There is something magical about locomotives — maybe I’ve watched too many episodes of “Thomas the Train” with my five-year-old nephew, Drew who is entranced by the choo-choo sounds and shiny blue box cars carefully crafted to match the cheery music.
But for thousands of destitute, despondent and impoverished children left to fend for themselves on the streets of Bangkok, Thailand, there is deeper meaning to the real locomotives they call home. The “Library Train” is a heart-wrenching and inspiring story where trains are transformed in temporary shelters and learning centers for homeless children. A special place that inspires and gives hope to many needy children living in the slums of Bangkok.
In 1999, Railway Police commander Jarumporn Suramanee started a daily three-hour program in Bangkok’s train station to teach homeless children the basic life skills they were never taught.
Soon after, junk-yard box cars were brought back to life and transformed into colorful, learning centers and a temporary shelter, packed with books and activities for many children who had nothing: no family, no friends and no hope. Now, 10 railway police officers are making it their mission to serve, protect, provide shelter and educate the children, instead of fighting them in the all-too-common clashes in the slums of Bangkok between the cops and the youth.
Jaran, now 17 years-old, was abandoned as an infant and left for dead in a garbage dump. He was later found by his grandfather, who cared for him until he passed away, leaving Jaran homeless with no family, no friends and no support. He had nowhere to go and began to sniff glue to help to escape and forget about the pain. Kittima, a railway police officer found Jaran, brought him back to the Library Train, cared for him and helped him find a job on a dairy farm milking cows as a way to raise money to survive and move beyond his situation. Jaran now refers to Kittima as his father.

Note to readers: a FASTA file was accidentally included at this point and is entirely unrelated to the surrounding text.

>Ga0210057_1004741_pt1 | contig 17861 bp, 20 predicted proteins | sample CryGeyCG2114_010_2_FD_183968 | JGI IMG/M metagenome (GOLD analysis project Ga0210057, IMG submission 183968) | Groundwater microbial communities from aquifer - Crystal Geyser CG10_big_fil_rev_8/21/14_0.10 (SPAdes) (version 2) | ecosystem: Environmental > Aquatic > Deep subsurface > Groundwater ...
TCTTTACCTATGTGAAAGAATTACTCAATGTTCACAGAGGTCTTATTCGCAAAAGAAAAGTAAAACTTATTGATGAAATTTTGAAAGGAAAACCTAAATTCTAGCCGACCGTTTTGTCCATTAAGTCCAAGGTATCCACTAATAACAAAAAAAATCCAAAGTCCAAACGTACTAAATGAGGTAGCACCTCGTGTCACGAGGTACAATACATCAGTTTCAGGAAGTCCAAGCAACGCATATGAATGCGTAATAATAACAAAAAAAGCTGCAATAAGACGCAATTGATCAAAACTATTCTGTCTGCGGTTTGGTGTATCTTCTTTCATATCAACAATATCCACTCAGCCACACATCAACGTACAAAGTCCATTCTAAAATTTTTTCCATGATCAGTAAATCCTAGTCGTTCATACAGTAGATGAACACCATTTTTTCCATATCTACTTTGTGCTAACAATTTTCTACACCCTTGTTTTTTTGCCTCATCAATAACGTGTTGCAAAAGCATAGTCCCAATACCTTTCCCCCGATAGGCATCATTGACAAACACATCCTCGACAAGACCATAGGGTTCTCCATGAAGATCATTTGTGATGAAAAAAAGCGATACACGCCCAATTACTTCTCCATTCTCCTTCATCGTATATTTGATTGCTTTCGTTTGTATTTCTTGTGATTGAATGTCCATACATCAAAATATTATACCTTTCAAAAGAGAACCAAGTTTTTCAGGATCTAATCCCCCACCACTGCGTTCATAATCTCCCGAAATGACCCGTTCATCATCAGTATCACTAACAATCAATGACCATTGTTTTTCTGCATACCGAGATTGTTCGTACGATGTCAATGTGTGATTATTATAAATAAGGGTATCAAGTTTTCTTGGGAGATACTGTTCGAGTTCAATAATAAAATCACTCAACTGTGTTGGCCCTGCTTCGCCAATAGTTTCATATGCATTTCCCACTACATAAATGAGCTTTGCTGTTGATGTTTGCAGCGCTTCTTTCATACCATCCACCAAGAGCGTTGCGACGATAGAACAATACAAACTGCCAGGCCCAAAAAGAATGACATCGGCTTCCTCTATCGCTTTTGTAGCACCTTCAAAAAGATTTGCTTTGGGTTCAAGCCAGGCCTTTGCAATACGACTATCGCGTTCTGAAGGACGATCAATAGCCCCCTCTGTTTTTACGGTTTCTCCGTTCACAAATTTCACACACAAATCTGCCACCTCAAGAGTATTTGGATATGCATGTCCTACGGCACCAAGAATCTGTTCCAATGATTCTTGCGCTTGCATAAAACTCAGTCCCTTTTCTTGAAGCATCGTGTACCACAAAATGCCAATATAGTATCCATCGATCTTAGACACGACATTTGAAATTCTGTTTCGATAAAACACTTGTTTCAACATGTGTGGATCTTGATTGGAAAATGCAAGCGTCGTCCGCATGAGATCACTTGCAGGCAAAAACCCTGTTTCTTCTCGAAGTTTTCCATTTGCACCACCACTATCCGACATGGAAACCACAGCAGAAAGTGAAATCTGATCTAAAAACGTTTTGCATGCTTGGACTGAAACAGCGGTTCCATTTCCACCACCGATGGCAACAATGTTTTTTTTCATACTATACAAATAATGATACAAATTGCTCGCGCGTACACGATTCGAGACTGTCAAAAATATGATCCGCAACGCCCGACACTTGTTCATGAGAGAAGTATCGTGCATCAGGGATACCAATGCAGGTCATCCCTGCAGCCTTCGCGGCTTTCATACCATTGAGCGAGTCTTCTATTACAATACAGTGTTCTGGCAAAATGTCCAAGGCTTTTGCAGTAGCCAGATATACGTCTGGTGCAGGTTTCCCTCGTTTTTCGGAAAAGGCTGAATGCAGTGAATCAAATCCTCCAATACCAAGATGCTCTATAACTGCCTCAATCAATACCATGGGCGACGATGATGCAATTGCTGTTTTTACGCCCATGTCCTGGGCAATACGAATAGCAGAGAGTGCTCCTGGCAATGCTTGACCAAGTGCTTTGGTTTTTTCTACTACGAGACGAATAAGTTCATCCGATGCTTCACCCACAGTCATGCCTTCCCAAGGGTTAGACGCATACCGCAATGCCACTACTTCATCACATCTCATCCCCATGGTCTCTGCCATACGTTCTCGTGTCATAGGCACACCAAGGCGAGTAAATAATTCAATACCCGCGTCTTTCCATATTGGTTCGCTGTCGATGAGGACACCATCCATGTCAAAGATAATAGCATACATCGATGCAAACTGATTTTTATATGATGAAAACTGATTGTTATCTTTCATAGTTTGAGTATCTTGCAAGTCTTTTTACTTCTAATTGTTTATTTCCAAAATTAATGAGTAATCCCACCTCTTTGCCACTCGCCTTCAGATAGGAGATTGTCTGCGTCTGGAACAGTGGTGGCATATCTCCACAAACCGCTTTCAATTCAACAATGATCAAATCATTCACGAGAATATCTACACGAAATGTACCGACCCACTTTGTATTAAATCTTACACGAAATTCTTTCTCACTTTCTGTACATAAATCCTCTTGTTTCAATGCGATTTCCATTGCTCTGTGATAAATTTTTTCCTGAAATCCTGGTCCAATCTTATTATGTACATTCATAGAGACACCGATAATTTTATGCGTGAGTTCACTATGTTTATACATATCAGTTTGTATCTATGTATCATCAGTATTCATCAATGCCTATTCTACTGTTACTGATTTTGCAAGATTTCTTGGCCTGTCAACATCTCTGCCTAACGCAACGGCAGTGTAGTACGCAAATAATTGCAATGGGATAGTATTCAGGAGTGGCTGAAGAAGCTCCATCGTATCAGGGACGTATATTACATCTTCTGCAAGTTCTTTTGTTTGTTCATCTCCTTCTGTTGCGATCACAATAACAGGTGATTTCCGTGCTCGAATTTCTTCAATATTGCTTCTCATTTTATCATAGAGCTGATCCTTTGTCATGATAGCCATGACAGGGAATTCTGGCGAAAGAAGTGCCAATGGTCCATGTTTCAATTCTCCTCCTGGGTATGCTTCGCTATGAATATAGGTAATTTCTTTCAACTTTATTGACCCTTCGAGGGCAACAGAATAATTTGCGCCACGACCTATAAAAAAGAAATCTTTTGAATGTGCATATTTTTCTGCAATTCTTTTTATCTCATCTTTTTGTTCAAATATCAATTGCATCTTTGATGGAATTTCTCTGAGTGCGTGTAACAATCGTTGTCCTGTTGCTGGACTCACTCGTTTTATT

Meanwhile, Kiet says he ran away from a violent environment, after being brutally beaten by his own family members. He wandered the streets of Bangkok alone in search of food, shelter and hope. He spent much of his time trying to avoid the police — however, it was a police officer who became his saving grace. One day, while rummaging garbage cans for recyclables, he met Chatchai, a railway cop who promised to take him to a safe place. Kiet was brought to the Library Train where he was reacquainted with his older brother, Kop, who ran away from home years earlier and never thought they would reunite again.
This video, created by Barbara Grandvoinet, my filmmaker friend, takes us on a journey of hope — through this story of The Children of The Train. (Get a tissue handy.)
While researching a family trip to Thailand, Barbara ran across this inspiring story of hope — and what’s possible. She contacted the organizers of the Library Train and wanted to help. Barbara then decided to make a film, www.ChildrenOfTheTrains.com, featuring this amazing program. A big thank you to Barbara for sharing your story with Go Inspire Go. And our ongoing prayers to the Library Train leaders and the innocent children who continue to search for hope… Like the founder of the Library Train, Barbara wanted to use her gifts — of capturing stories on film to inspire others to do what they can to help the children of the trains.
What can you do?